What is “Enterprise Grade Software”?
When I talk to people about Tract, I inevitably mention that we have built enterprise grade software for growing and mid-market businesses. I use the term “enterprise grade” in context of my previous experience in building software for enterprise companies like BestBuy, United Airlines, and Target. I’ve come to realize that everyone has a different idea of what “enterprise software” really means, and some just use it as a marketing buzzword in hopes of instantly legitimizing their offerings.For me, the term “enterprise grade software” has changed. At the beginning of my career, enterprise software was generally software that ran on mainframe systems like the AS/400, was accessible to a high number of users, had redundant hardware, had daily backups, and defined batch reporting cycles.
As we moved to personal computing, and now into Software as a Service (SaaS) as the mainstream delivery method for software, characteristics that we always associated to enterprise grade software like “Availability”, “Scalability”, “Security”, and “Redundancy” have become standard. They are now a requirement, or expectation, of any software being used by any large enterprise organization. With today’s SaaS delivery infrastructure such as AWS (Amazon Web Services), these elements are essentially provided by default.
The result has been a shift in what characteristics set “enterprise grade” software apart. In today’s SaaS environment, for me it comes down to the following characteristics:
Extensibility – the classic software definition of this term is “the ability to add/modify functionality without impacting existing functionality”, but my definition is “the ability to accommodate customer business rules and process into the existing functionality”. What this means is that enterprise grade systems must have the ability to implement and configure complex business requirements into the existing software, or the ability to adapt the software to meet the customer needs, rather than asking clients to change.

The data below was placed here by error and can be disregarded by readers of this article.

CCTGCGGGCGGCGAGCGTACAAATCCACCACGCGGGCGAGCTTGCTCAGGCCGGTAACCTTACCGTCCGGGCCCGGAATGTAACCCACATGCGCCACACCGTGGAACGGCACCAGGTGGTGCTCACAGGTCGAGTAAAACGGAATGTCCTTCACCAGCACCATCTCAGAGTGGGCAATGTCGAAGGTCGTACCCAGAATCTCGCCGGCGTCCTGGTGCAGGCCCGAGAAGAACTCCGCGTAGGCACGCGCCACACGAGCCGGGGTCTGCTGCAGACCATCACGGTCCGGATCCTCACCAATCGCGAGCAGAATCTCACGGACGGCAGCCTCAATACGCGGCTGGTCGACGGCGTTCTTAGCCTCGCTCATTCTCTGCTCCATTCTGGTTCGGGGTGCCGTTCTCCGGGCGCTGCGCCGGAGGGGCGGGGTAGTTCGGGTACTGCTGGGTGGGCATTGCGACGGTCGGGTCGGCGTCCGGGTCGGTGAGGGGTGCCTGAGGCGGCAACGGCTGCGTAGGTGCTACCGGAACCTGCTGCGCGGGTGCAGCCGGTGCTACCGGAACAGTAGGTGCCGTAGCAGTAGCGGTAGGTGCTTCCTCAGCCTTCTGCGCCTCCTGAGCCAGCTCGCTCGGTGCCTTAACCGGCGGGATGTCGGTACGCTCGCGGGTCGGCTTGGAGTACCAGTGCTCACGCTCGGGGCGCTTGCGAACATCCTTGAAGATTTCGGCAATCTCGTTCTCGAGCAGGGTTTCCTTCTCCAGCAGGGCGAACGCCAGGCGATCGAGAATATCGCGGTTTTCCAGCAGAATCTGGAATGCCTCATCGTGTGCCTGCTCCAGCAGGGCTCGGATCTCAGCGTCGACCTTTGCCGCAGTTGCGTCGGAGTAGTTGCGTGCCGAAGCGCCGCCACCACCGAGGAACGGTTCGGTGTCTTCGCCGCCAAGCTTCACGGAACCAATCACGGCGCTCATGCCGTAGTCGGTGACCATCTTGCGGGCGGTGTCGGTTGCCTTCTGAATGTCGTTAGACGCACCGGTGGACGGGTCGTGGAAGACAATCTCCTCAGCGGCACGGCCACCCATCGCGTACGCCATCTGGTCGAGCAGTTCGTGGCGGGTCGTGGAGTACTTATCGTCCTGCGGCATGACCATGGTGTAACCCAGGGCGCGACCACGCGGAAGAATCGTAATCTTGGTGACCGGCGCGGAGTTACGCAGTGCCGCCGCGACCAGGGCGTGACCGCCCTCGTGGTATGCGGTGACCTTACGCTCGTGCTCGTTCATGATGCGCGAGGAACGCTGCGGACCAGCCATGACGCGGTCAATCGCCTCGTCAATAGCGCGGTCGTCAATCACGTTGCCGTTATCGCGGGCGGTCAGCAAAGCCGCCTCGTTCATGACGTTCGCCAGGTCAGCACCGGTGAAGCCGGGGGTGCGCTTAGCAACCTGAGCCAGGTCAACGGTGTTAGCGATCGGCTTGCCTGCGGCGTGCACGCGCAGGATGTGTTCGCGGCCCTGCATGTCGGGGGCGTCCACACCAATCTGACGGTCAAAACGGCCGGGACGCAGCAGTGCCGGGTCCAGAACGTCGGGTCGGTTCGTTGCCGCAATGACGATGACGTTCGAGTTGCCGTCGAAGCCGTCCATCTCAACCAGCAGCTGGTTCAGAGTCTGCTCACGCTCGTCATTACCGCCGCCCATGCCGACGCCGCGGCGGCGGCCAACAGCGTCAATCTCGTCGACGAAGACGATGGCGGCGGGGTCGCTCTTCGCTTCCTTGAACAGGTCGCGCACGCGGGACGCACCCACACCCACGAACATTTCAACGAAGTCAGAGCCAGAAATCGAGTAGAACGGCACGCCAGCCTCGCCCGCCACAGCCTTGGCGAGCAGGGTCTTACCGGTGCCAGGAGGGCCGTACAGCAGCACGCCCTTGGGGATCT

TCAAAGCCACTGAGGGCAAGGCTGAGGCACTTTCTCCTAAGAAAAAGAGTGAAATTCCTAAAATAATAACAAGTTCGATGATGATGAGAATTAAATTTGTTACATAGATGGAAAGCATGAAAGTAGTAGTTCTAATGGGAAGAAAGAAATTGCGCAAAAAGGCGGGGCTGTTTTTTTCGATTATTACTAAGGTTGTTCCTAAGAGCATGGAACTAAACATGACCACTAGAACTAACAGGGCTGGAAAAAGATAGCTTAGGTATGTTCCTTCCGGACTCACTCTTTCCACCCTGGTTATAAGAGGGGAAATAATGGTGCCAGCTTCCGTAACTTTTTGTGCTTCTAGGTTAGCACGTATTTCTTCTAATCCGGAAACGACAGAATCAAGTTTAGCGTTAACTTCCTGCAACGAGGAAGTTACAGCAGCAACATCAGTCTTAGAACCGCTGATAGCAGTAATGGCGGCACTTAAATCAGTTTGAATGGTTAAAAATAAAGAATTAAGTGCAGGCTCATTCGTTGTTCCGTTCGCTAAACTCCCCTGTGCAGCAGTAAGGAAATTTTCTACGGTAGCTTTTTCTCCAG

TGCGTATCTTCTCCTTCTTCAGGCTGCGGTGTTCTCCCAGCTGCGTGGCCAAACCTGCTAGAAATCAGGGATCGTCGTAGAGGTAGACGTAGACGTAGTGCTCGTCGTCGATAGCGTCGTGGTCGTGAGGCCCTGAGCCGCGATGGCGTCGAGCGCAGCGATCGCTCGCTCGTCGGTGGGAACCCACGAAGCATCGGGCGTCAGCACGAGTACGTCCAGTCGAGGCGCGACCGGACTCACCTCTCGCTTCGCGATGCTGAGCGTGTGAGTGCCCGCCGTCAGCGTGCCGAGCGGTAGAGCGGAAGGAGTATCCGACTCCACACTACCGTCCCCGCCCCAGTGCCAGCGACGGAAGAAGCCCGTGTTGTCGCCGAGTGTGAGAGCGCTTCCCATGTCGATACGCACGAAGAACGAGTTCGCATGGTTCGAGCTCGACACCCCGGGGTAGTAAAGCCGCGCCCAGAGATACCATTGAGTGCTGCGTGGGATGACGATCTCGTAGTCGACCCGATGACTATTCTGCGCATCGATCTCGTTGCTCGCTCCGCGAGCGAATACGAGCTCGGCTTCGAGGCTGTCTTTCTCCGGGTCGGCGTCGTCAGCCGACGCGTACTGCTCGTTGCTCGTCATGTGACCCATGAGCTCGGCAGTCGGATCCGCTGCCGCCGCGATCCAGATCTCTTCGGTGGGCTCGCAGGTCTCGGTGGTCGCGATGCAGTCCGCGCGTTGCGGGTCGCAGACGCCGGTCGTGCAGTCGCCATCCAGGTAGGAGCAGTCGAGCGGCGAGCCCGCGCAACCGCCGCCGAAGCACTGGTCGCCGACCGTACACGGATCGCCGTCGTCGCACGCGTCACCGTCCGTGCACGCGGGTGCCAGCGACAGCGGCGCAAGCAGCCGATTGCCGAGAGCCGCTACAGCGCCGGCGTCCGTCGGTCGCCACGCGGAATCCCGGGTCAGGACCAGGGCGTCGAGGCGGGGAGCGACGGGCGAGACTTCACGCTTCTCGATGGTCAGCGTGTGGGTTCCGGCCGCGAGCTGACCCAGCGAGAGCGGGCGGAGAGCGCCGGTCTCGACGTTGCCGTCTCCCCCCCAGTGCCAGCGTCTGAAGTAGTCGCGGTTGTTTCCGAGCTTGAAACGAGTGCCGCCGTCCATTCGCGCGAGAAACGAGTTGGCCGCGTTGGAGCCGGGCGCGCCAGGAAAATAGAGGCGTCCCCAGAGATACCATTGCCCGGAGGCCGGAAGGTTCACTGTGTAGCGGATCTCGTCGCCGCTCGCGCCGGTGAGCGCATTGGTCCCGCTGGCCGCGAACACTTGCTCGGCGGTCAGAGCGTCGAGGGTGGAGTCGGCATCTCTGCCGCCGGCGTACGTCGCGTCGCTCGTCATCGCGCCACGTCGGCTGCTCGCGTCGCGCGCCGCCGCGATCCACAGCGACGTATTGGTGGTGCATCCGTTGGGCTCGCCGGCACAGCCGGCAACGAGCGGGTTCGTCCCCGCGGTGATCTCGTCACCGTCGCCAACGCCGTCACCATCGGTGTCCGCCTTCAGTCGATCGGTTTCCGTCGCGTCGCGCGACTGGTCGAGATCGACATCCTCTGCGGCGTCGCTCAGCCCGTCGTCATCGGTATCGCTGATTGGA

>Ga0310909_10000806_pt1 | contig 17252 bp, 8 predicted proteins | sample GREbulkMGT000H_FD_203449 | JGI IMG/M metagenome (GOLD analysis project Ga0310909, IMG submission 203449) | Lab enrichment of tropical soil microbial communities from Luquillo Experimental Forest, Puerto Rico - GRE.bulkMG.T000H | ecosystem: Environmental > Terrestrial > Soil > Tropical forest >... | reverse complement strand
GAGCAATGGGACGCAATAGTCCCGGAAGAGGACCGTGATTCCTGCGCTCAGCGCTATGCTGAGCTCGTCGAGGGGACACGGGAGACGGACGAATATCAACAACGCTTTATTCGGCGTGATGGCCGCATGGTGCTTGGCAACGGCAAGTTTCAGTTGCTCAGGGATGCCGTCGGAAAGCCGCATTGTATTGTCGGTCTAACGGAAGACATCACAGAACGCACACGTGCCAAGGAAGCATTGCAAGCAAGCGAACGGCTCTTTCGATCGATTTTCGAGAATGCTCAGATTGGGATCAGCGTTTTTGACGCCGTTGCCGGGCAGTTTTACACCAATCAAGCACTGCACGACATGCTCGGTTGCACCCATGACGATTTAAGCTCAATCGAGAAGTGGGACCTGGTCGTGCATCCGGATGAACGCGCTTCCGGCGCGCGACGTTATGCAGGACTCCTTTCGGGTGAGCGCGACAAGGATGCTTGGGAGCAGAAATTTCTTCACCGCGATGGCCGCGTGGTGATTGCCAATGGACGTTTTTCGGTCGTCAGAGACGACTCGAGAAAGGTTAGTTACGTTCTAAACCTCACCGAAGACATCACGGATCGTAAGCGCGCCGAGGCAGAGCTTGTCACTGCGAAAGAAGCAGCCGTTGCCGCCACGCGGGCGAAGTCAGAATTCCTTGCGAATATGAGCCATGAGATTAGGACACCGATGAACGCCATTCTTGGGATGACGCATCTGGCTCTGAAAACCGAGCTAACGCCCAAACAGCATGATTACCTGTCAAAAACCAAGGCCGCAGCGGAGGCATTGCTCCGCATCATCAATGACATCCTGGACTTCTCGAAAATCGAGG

Maintainability – generally defined as the “ability to correct flaws in the existing functionality without impacting other components/systems”, my definition is “the ability for customers to maintain or change the configuration to meet their changing business environment without code change”. This has traditionally been a problem for many systems that have the ability to meet complex business requirements because the means of making the required changes, even though they may not be direct code changes, are difficult, if not impossible, for the average user to actually make. For example, a software company that I know essentially has a pseudo-code framework to configure business rules and is quite capable of enabling even the most complicated business rules. But because of the complexity of the pseudo-code framework, the business users, generally with no technical coding skills, are not able to make on-going changes, thus eliminating any real “maintainability” of the system.
Interoperability – this has been one of the biggest changes in my definition of enterprise grade software. In the past, enterprise grade software providers needed to ensure that their application would run on the customer infrastructure: whether they were a Microsoft, Oracle, or IBM shop, your application had to run on their stack. But today with SaaS, software providers only need to program for a single stack, and so interoperability has shifted to the need for both web and mobile platform accessibility. Enterprise grade now means that the software needs to be operable from the common browsers along with mobile platforms like Android and Apple’s iOS. Even the mobile apps need to provide the functionality to allow employees, managers, owners, and executives to manage their businesses 24×7.
Portability – This is a characteristic that I don’t think many software providers focus on, but yet I see as critical for enterprise grade systems. As more and more large enterprises embrace SaaS software, software providers need to provide the means to extract the data for other purposes. Over my tenure at various software companies, we’ve tried to address this by building report writers to allow customers to define what reports or data they need, but this often resulted in difficult to use solutions. I’ve come to learn that easy data portability is a requirement for any enterprise grade software.
If someone is touting their software as “enterprise grade”, consider my points, but more importantly, ask what makes it “enterprise grade”. A company that is truly using the term to differentiate itself from the herd will most likely give you much more focused and detailed answers than the simple canned response of “it’s robust, scalable, scalable, and has high availability”, and it will become obvious if someone is simply using the term as a buzzword, or understands the enterprise needs in today’s Software as a Service marketplace.